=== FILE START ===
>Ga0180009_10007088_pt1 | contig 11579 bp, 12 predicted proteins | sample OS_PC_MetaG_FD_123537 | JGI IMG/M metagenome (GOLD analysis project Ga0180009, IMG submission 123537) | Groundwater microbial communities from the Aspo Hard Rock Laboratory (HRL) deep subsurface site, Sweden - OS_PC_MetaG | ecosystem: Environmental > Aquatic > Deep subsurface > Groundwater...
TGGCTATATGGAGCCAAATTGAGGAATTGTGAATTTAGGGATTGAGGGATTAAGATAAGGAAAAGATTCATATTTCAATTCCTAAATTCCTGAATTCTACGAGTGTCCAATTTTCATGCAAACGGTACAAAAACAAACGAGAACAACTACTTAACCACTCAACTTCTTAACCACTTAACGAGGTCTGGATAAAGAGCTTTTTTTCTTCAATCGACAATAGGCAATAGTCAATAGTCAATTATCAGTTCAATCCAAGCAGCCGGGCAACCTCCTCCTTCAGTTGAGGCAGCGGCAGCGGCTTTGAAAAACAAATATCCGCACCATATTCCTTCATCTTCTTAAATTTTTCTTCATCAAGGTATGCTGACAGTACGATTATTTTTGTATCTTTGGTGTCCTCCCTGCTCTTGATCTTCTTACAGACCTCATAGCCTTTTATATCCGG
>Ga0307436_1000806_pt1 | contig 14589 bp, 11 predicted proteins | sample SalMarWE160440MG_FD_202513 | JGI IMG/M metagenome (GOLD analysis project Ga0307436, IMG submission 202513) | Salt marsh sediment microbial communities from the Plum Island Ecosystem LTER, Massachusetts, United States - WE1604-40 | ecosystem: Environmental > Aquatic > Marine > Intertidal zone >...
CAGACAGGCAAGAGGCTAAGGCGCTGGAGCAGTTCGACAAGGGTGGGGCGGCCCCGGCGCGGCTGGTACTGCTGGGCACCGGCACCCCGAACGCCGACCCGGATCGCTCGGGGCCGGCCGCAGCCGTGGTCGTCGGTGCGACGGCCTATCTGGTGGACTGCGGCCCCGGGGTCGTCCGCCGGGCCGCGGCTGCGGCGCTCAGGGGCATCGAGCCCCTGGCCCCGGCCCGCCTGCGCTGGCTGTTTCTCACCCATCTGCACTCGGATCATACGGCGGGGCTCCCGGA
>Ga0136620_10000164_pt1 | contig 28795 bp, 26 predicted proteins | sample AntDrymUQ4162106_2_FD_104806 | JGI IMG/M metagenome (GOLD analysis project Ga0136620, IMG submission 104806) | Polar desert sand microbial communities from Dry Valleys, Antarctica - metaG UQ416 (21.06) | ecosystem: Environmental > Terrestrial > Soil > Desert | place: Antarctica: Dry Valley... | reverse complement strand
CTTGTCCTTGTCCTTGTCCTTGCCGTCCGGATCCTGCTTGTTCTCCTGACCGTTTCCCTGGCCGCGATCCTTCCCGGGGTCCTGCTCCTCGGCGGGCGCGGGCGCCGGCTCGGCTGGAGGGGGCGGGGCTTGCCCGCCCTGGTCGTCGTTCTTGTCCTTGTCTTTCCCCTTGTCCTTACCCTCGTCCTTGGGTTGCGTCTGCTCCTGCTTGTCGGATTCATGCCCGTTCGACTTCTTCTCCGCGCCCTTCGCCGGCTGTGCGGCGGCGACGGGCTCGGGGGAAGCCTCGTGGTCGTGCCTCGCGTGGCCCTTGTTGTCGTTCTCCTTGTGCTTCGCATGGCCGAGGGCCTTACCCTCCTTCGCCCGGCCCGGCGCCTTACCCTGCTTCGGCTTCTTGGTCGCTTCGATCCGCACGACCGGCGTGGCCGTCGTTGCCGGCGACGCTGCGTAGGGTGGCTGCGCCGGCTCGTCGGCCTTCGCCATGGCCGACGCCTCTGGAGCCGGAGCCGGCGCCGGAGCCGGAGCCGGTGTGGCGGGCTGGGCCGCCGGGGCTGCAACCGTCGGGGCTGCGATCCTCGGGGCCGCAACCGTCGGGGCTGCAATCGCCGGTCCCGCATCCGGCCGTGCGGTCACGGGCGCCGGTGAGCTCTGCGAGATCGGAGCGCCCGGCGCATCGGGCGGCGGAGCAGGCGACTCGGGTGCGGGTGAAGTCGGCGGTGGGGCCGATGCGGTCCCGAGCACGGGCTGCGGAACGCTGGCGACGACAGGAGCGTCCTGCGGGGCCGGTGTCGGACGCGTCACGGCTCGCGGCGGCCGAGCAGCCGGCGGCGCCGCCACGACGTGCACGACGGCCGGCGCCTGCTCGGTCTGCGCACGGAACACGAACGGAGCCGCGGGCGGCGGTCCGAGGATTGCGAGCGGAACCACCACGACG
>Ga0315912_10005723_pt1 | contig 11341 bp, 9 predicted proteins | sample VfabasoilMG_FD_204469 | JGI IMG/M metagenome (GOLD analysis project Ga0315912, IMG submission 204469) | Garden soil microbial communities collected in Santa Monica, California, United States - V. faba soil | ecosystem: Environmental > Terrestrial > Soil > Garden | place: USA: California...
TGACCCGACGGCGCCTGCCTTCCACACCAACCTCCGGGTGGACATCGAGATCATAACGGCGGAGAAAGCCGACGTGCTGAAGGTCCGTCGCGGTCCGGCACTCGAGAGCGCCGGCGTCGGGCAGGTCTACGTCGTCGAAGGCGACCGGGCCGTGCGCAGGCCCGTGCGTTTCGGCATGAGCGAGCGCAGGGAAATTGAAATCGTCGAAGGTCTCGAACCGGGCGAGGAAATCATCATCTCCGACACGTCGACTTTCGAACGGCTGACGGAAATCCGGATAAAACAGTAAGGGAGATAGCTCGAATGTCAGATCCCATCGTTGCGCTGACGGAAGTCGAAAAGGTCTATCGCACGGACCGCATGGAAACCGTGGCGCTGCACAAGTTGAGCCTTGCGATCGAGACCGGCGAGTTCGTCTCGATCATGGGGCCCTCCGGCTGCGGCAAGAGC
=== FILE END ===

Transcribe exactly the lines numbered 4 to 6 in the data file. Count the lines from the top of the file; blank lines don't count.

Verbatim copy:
CAGACAGGCAAGAGGCTAAGGCGCTGGAGCAGTTCGACAAGGGTGGGGCGGCCCCGGCGCGGCTGGTACTGCTGGGCACCGGCACCCCGAACGCCGACCCGGATCGCTCGGGGCCGGCCGCAGCCGTGGTCGTCGGTGCGACGGCCTATCTGGTGGACTGCGGCCCCGGGGTCGTCCGCCGGGCCGCGGCTGCGGCGCTCAGGGGCATCGAGCCCCTGGCCCCGGCCCGCCTGCGCTGGCTGTTTCTCACCCATCTGCACTCGGATCATACGGCGGGGCTCCCGGA
>Ga0136620_10000164_pt1 | contig 28795 bp, 26 predicted proteins | sample AntDrymUQ4162106_2_FD_104806 | JGI IMG/M metagenome (GOLD analysis project Ga0136620, IMG submission 104806) | Polar desert sand microbial communities from Dry Valleys, Antarctica - metaG UQ416 (21.06) | ecosystem: Environmental > Terrestrial > Soil > Desert | place: Antarctica: Dry Valley... | reverse complement strand
CTTGTCCTTGTCCTTGTCCTTGCCGTCCGGATCCTGCTTGTTCTCCTGACCGTTTCCCTGGCCGCGATCCTTCCCGGGGTCCTGCTCCTCGGCGGGCGCGGGCGCCGGCTCGGCTGGAGGGGGCGGGGCTTGCCCGCCCTGGTCGTCGTTCTTGTCCTTGTCTTTCCCCTTGTCCTTACCCTCGTCCTTGGGTTGCGTCTGCTCCTGCTTGTCGGATTCATGCCCGTTCGACTTCTTCTCCGCGCCCTTCGCCGGCTGTGCGGCGGCGACGGGCTCGGGGGAAGCCTCGTGGTCGTGCCTCGCGTGGCCCTTGTTGTCGTTCTCCTTGTGCTTCGCATGGCCGAGGGCCTTACCCTCCTTCGCCCGGCCCGGCGCCTTACCCTGCTTCGGCTTCTTGGTCGCTTCGATCCGCACGACCGGCGTGGCCGTCGTTGCCGGCGACGCTGCGTAGGGTGGCTGCGCCGGCTCGTCGGCCTTCGCCATGGCCGACGCCTCTGGAGCCGGAGCCGGCGCCGGAGCCGGAGCCGGTGTGGCGGGCTGGGCCGCCGGGGCTGCAACCGTCGGGGCTGCGATCCTCGGGGCCGCAACCGTCGGGGCTGCAATCGCCGGTCCCGCATCCGGCCGTGCGGTCACGGGCGCCGGTGAGCTCTGCGAGATCGGAGCGCCCGGCGCATCGGGCGGCGGAGCAGGCGACTCGGGTGCGGGTGAAGTCGGCGGTGGGGCCGATGCGGTCCCGAGCACGGGCTGCGGAACGCTGGCGACGACAGGAGCGTCCTGCGGGGCCGGTGTCGGACGCGTCACGGCTCGCGGCGGCCGAGCAGCCGGCGGCGCCGCCACGACGTGCACGACGGCCGGCGCCTGCTCGGTCTGCGCACGGAACACGAACGGAGCCGCGGGCGGCGGTCCGAGGATTGCGAGCGGAACCACCACGACG